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Student Reporter Project 2015/16

The Hidden Value of a Dance Education

Transferrable Skills By Elizabeth Graves
  • Madison Smart / Photo by Derek Liu
  • Sabine Raskin / Photo by Michael Slobodian
  • Maya Tenzer / Photo by Michael Slobodian

Your dance training vanishes after your last performance; it is a means to a finite product. However, the challenge of creating great dance teaches invaluable skills that can support any endeavour. If you take in the hidden value of your dance education, the lessons you learn will transfer to the rest of your life.

In the pursuit of a dance education, you must listen carefully to the teacher and apply their guidance to your work. Sabine Raskin, currently in the Arts Umbrella Graduate Program, shares that “one of the most valuable skills in a process is the ability to see and hear the information, intellectually understand it, process it in your body and be able to articulate what someone is asking.” Masterful dance is so precise; if a dancer doesn’t cultivate her sense of listening then she will miss information that could be critical to the quality of her work. Caroline Fitzpatrick graduated from Arts Umbrella, danced professionally and currently works at Arts Umbrella as an administrator: “Showing that you are hearing someone and staying present in what they are telling you is probably the best piece of advice I have taken away from my dance training,” she says. Even more important is being able to show through your actions and your presence that you care what other people say.

An integral part of studying dance is learning how to approach challenges and solve problems. The construction of dance is all about the hours spent in rehearsal investigating ideas in order to create impressionable artwork. Livona Ellis graduated from Arts Umbrella and currently dances with Ballet BC. She says, “There’s something about being constantly overwhelmed, in a good way, that increases your threshold for what you think is possible.” She learned from her dance education how to positively approach challenges and not let the demand of hard work hinder her from the end goal.

Madison Smart graduated from Arts Umbrella and then attended McGill University, majoring in art history and cultural studies. She explains that in dance “you need to start at the base, work your way up, experience, fail, and be in the moment.” Within rehearsal you find an empowering mental approach that helps you to overcome obstacles and adapt to new situations. A dance education pushes you to face challenges and let those challenges develop your work ethic and shape your character.

Relationships are an undeniable part of living in contemporary society. An important aspect of dance involves collaborating with your colleagues, choreographers and mentors. Ellis mentions that “the opportunities that arose from my dance training are nothing compared to the relationships I have built and the lessons I have learned from the incredible people who did, and continue to, support me.” Smart says she gained “the skills of network building within an artistic community,” and learned that in order to make connections with people you need to become “inherently curious”. You need a synergistic relationship to dance a pas de deux and, as a dancer, you experience the power of people working together. Through dance you learn to make the effort to dig into relationships in your life and benefit from them as a source of support.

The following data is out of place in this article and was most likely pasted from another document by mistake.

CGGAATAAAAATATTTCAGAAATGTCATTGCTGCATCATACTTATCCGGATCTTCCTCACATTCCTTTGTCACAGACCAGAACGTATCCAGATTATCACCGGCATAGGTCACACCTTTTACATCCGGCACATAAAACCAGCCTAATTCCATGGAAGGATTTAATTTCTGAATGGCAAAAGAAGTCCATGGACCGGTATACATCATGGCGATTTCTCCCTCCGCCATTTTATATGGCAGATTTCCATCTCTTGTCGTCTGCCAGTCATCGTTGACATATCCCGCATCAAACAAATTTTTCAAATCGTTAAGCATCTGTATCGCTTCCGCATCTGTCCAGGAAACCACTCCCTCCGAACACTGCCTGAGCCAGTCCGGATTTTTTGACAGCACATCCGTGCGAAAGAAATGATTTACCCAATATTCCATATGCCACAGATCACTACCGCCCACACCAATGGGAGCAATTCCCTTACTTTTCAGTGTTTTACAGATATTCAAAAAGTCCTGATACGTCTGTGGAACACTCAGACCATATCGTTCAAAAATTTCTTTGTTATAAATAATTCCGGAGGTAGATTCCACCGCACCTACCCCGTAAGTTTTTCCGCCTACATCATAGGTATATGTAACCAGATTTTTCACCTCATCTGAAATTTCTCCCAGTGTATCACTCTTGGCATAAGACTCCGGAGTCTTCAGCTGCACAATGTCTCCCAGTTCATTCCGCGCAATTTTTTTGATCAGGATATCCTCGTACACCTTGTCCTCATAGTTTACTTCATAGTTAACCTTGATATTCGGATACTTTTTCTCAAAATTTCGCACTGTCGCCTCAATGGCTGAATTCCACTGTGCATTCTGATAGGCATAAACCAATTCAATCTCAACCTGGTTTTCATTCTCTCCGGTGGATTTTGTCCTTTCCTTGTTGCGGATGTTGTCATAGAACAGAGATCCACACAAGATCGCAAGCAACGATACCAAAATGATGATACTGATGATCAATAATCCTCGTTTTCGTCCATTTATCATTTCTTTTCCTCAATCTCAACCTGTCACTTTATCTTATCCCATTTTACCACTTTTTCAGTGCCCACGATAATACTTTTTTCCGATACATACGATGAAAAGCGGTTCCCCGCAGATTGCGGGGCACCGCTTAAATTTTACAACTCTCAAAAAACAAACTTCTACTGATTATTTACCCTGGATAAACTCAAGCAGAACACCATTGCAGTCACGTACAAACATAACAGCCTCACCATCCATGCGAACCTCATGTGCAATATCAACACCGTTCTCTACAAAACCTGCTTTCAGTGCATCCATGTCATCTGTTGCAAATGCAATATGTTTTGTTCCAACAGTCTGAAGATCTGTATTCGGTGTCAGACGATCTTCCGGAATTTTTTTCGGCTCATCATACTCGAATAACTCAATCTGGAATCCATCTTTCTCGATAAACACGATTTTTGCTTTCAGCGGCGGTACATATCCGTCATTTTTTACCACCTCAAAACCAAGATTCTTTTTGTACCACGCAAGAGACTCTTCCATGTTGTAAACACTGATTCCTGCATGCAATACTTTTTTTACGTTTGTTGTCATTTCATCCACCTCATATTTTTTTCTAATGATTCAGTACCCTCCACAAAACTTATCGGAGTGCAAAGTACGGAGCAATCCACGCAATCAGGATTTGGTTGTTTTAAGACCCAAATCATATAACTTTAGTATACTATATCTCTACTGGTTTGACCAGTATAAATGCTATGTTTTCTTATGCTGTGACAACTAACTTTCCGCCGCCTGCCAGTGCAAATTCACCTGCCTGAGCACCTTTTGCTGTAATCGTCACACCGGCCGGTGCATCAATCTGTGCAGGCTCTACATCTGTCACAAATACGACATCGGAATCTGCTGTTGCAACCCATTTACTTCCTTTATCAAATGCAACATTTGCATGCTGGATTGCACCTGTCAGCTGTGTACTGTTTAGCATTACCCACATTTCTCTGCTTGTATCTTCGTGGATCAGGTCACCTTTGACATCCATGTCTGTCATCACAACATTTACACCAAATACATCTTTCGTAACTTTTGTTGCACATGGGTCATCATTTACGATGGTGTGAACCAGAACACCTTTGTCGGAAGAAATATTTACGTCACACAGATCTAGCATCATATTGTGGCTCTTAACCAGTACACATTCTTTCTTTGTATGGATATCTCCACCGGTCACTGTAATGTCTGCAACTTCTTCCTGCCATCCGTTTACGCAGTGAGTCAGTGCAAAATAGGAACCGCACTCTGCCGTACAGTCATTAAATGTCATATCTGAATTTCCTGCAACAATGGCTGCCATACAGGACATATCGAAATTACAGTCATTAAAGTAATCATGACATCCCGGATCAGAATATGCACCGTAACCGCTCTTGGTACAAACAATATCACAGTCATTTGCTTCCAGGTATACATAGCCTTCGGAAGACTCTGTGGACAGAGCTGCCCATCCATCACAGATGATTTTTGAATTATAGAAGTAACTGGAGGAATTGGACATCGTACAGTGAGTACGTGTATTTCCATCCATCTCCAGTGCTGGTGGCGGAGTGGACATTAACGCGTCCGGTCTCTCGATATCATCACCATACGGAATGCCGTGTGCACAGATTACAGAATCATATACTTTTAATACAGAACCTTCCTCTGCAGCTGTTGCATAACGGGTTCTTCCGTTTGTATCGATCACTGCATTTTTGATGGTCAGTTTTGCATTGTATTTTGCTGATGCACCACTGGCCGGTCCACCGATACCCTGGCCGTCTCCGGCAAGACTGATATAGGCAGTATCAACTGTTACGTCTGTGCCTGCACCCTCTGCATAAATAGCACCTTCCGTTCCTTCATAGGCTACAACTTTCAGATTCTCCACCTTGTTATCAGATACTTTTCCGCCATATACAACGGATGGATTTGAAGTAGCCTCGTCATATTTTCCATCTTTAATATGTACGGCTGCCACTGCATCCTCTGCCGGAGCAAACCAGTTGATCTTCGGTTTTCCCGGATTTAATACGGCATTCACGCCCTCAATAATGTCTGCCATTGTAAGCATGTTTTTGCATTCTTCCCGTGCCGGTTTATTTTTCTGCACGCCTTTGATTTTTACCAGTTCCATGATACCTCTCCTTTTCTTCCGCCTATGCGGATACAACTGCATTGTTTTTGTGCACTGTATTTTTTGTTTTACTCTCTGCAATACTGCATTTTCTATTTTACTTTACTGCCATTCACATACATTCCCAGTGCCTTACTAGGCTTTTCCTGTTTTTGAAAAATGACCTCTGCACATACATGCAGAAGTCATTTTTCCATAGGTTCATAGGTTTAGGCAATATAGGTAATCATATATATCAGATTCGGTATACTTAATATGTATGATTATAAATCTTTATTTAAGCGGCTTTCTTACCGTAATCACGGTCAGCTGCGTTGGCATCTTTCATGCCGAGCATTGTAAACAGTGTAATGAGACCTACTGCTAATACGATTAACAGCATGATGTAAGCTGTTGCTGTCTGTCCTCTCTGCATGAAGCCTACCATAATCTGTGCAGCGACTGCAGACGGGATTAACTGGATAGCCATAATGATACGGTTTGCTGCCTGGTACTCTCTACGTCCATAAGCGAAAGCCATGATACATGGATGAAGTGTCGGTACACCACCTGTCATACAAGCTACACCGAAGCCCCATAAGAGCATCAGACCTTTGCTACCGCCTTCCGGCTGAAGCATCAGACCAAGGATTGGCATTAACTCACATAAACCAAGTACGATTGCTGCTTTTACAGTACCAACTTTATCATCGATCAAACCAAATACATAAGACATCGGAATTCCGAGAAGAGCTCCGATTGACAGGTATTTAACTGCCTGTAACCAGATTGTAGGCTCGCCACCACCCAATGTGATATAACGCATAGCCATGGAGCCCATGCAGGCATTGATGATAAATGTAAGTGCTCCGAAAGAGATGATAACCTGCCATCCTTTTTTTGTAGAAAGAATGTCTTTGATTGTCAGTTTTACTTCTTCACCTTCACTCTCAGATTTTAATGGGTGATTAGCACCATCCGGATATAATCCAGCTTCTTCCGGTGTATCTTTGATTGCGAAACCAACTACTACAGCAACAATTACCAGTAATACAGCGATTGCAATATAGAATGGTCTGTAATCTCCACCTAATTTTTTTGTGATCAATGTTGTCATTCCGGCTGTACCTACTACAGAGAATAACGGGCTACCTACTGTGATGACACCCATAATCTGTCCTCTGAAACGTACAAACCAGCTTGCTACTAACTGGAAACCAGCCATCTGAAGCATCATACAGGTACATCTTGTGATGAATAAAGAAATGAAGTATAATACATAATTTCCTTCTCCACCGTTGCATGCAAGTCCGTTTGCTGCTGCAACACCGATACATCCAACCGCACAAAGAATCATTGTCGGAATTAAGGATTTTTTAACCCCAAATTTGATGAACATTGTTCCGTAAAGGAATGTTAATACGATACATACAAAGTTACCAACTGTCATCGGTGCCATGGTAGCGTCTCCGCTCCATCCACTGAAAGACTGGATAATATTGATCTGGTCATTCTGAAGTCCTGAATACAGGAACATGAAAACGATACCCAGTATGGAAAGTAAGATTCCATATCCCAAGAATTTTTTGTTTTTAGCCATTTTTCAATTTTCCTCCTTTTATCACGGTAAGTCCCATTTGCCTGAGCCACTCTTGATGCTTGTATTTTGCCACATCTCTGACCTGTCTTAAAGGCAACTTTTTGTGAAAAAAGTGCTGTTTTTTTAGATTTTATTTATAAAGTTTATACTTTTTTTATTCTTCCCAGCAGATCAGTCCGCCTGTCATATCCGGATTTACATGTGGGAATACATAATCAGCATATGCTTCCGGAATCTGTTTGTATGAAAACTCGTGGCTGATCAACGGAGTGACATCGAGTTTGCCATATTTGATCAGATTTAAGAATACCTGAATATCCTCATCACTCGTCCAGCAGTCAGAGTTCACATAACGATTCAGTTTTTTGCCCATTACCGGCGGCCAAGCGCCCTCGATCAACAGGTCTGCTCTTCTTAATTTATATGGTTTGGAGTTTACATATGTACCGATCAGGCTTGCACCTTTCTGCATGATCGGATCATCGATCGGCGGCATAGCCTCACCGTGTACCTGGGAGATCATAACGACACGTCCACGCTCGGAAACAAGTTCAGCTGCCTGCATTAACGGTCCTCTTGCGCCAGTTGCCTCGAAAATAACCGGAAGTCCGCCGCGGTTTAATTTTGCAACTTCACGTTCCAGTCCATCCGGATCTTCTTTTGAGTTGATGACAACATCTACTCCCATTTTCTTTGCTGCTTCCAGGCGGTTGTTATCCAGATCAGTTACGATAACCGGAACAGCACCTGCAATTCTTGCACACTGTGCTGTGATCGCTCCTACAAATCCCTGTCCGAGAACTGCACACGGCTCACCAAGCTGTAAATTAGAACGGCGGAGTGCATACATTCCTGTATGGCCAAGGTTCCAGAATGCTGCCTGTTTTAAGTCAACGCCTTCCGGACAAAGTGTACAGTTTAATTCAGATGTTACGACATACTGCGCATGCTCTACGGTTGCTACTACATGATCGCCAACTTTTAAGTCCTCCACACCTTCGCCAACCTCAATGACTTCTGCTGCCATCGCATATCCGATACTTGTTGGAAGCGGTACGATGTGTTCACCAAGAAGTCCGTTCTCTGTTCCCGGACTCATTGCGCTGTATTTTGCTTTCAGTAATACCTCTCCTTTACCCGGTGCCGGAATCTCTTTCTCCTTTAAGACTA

A dance education refines how you present yourself. Dance goes beyond athleticism to the expression of ideas that are important to the dance artist. Dance students learn that you “have a responsibility to say something meaningful, to bring things up that go unsaid or give voice to things that people don’t usually give voice to,” says Maya Tenzer, a graduate from Arts Umbrella who apprenticed with Ballet BC. She emphasizes how dance requires us to have the courage to say what we really think and to be vulnerable enough to really affect the audience: “you need to take a lot of risks in order to create something valuable.” This courage is an important skill to carry throughout life and will help you address issues or promote what you find interesting in this world.

The creation of honest and moving art requires dance students to find confidence to trust themselves. Tenzer describes her dance education as a “process that has brought me to a place of understanding myself and my confident ambition,” which, she says, enables you to “give more to the people you work with and the friendships you make.” Pursuing a dance education encourages you to follow a dream and commit yourself to the passion of life. Smart says: “It is wonderful to dream and to try everything and to open your heart.” The commitment to a dance education allows the pursuit of a goal to strengthen your sense of identity.

A dance education teaches you how to listen, overcome a challenge, work with people, become an artist and believe in yourself. These are skills that will help you happily succeed in whatever journey you take in life. Through a dance education you learn to invest in yourself so you can give to others. If you aren’t aware and present, you miss the lessons that go beyond a finite product. The glory of dance is that it must be enjoyed in the moment and the echo of exquisite dance lives on in your actions and identity through the rest of your life.

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